Islamabad and New Dehli have gone back to tit-for-tat ejections of diplomats. After India said it would cut the staff strength allowed for the Pakistani High Commission in the Indian capital within a week, Islamabad promised to respond in kind. Foreign Minister Shah Mehmood Qureshi defended the conduct of Pakistani diplomats while accusing Indian diplomats of indulging in illegal activities. He reportedly accused India of making an “illegal” and “provocative” move to cover up New Delhi’s domestic and international failures.
We may add that the move is mostly for domestic audiences, given that Indian Prime Minister Narendra Modi accidentally admitted that India has lost control of land when he said “no Chinese troops entered Indian territory”. This implies that the Indian soldiers who died were on Chinese soil. Meanwhile, Russia — a close Indian ally — is apparently not interested in intervening on India’s behalf. With pressure rising, Modi’s only face-saving option, as we have previously discussed in these columns, is to change the news cycle.
The diplomatic dispute has multiple angles. On May 31, India expelled two Pakistani officials on allegations of spying, although the evidence presented even in the most compliant of Indian media was flimsy at best. Then there was the incident of Indian diplomats being held after a hit-and-run incident in Islamabad. India claims Pakistan violated diplomatic norms, but never tried to explain why the two men were held in the first place or acknowledge that they were allowed to leave the police station after their diplomatic credentials were checked out.
Given that the Raymond Davis incident is still alive in the public memory, Pakistan was just acting cautiously, not illegally. Yet India began claiming the two reckless drivers were “forcibly abducted” and held for 10 hours. This is why the Foreign Office called out India’s “smear campaign against Pakistan” and noted how India was trying to “distort facts and deny the culpability of these Indian High Commission officials in criminal offences”.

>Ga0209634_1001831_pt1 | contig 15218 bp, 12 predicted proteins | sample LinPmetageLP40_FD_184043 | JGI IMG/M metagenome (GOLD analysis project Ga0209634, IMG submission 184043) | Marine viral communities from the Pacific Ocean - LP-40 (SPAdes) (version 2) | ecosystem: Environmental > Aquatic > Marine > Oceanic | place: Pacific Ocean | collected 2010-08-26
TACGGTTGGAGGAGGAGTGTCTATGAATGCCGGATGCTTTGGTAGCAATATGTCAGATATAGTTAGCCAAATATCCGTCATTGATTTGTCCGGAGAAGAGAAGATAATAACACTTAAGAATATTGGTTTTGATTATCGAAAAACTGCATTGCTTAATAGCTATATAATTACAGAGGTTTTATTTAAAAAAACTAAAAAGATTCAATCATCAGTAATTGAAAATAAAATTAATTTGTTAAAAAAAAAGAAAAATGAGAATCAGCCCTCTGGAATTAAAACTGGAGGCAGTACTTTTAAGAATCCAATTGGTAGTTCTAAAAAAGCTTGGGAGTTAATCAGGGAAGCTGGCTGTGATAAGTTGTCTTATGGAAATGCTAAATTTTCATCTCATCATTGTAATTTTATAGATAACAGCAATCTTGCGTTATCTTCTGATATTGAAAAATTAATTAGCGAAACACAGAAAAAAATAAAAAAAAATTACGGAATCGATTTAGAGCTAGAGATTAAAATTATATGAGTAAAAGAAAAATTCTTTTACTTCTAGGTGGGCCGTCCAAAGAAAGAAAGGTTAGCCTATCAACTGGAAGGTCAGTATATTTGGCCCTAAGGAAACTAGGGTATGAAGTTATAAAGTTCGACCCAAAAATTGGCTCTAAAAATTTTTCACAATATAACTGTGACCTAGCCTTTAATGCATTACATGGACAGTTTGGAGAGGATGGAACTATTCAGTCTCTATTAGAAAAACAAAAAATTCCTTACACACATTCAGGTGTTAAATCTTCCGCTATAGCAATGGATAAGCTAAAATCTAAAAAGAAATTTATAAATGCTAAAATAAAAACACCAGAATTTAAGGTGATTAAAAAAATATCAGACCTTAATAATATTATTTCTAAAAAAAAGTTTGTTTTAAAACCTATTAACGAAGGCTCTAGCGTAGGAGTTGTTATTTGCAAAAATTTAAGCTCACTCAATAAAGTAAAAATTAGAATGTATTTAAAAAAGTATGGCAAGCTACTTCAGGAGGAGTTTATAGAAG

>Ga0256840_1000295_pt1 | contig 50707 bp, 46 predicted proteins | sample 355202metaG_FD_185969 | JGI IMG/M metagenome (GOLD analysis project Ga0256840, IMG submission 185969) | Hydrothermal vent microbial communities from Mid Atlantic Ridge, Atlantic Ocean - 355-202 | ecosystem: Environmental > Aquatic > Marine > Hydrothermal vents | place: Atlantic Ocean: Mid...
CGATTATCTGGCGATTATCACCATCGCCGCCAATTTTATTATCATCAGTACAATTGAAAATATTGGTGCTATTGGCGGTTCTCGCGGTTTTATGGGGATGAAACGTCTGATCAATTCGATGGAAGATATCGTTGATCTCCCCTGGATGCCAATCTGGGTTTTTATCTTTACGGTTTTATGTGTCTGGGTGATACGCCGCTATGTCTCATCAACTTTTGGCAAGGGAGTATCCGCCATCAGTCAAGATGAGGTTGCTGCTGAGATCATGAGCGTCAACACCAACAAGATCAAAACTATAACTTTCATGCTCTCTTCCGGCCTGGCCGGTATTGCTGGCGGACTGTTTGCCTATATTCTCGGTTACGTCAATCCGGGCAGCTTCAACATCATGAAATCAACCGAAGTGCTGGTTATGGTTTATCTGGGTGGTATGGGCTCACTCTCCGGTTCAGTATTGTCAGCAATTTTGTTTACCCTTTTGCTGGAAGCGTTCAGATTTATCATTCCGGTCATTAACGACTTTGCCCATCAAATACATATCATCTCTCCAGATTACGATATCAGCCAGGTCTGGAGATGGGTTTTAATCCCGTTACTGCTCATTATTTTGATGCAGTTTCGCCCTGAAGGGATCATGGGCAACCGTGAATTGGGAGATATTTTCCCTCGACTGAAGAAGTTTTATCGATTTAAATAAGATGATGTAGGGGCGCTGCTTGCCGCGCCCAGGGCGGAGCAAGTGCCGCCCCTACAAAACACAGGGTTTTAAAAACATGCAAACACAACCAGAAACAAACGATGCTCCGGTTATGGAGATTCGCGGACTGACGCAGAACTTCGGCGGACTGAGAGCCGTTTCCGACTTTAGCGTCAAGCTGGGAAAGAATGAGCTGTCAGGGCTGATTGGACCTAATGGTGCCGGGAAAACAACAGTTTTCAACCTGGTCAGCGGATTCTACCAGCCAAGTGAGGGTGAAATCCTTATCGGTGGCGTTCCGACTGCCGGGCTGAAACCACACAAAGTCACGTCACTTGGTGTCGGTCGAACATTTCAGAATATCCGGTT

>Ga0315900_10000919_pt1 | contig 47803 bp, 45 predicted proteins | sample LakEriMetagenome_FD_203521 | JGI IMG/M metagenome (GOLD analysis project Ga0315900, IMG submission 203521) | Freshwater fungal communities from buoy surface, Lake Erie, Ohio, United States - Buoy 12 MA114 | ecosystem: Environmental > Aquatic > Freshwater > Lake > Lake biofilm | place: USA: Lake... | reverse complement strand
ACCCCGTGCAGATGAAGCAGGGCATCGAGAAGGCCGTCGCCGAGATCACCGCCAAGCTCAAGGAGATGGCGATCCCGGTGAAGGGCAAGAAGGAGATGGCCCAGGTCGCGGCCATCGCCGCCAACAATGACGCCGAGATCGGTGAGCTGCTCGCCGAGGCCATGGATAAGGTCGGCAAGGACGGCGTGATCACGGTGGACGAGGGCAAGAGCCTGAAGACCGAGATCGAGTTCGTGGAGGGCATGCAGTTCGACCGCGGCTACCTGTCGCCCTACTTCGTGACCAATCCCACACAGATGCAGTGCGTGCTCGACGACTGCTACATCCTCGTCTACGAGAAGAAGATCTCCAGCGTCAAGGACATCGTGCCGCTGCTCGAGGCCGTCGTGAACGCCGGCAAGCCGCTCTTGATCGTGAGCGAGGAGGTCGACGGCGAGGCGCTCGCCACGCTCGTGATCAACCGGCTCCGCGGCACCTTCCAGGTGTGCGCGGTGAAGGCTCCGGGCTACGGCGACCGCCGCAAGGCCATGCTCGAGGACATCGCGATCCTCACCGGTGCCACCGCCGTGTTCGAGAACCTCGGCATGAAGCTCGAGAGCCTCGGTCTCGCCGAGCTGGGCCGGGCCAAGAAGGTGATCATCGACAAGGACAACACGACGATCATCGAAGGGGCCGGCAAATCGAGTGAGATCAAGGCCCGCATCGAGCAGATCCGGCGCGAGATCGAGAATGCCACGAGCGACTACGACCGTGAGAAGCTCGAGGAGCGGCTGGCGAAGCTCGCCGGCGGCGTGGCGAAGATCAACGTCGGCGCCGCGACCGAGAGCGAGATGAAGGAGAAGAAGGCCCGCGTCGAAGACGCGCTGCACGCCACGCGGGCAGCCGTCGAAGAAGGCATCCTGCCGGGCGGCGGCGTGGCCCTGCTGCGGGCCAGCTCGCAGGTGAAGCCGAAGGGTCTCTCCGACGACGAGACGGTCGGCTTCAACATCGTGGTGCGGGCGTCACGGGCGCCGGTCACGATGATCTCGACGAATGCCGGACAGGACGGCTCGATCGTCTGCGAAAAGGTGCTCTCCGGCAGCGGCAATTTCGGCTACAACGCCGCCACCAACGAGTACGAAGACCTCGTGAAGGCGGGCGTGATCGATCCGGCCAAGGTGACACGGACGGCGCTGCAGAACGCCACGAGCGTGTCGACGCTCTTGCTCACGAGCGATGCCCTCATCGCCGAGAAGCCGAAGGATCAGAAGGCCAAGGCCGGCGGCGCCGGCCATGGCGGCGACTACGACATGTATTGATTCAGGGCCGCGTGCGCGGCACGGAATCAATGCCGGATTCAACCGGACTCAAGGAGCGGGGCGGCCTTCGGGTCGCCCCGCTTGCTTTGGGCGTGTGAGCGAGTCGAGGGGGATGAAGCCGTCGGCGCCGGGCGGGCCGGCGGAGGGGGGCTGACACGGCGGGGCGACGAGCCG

At the end of the day, while the expulsions may not make a huge difference as little diplomatic engagement is taking place these days, such scapegoating sets a terrible precedent.
Fawad Chaudhry continues to grab headlines in the media. Even despite Covid-19 consuming most of the airtime in news bulletins, the federal minister for science and technology has been generating big news for quite some time — be it the Eid moon sighting, the locally-manufactured ventilators or the indigenous testing kits. And now Fawad’s recent interview with the American broadcaster has been the talk of the town. No revelation though, whatever the outspoken politician has said about his own party, the ruling PTI, does confirm what was hitherto dismissed as rumours.
In the 24-minute interview, Fawad talks of grouping within the party, bureaucratic encroachment on political space, depleting civilian supremacy and poor team selection as reasons behind the “failure of the PTI government” to serve the people in line with “Imran Khan’s vision”. He sees six months more for the government to put their act together or else …?
Fawad’s leaks created quite a stir in both mainstream and social media, and even caused a slugfest during a cabinet meeting where a loud and unmanageable minister, from Karachi, had reportedly to be taken out of the room by the PM when he indicated using his muscle power against a senior minister. Sounds like a house in disarray, a typical post-match huddle with losing members of a team turning on each other and trading barbs and blames.
What made Fawad come up with a charge-sheet against his own party is anybody’s guess. The federal minister may have been speaking out of frustration of not being among the core group of the party; he may have his eyes on the next elections; and he may well be toeing a hidden agenda, something that’s quite a regular feature of our parliamentary politics.
Fawad did not directly blame PM Imran Khan for what he counts as government’s failures, but his take on the government’s performance does falsify Khan’s political narrative that lays blame at the door of “status quo parties” for all what ails the country now
Elusive mass transit